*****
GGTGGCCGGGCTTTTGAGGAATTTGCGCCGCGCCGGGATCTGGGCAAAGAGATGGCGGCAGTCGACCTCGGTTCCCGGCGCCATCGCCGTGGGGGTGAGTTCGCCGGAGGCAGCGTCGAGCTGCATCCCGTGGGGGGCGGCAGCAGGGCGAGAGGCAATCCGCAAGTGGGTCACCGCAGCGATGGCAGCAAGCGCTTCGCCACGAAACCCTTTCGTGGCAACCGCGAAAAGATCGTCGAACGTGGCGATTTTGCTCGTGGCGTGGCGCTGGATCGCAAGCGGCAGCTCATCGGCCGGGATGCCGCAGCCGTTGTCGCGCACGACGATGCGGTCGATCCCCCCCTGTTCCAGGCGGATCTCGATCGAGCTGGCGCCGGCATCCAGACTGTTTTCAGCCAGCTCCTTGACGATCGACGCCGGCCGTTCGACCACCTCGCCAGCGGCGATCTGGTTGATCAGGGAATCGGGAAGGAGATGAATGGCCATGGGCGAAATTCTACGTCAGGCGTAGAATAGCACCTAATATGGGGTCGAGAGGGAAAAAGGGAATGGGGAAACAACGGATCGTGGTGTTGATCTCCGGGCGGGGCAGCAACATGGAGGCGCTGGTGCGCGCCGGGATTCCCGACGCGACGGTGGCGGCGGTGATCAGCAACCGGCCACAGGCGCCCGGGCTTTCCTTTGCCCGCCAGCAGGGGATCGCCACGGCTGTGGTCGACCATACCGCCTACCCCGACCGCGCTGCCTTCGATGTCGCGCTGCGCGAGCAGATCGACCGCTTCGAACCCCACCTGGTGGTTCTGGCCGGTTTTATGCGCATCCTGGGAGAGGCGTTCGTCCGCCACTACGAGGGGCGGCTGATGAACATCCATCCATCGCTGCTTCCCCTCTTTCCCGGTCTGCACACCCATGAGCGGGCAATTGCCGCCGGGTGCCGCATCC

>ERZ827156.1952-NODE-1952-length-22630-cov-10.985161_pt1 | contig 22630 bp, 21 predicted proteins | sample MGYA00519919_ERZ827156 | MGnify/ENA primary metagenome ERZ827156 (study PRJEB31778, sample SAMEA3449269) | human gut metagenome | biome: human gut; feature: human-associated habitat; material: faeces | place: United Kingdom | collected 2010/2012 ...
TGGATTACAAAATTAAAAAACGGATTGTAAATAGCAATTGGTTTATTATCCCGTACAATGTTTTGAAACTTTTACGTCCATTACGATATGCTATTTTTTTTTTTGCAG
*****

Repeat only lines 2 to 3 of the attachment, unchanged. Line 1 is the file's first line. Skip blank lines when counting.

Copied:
>ERZ827156.1952-NODE-1952-length-22630-cov-10.985161_pt1 | contig 22630 bp, 21 predicted proteins | sample MGYA00519919_ERZ827156 | MGnify/ENA primary metagenome ERZ827156 (study PRJEB31778, sample SAMEA3449269) | human gut metagenome | biome: human gut; feature: human-associated habitat; material: faeces | place: United Kingdom | collected 2010/2012 ...
TGGATTACAAAATTAAAAAACGGATTGTAAATAGCAATTGGTTTATTATCCCGTACAATGTTTTGAAACTTTTACGTCCATTACGATATGCTATTTTTTTTTTTGCAG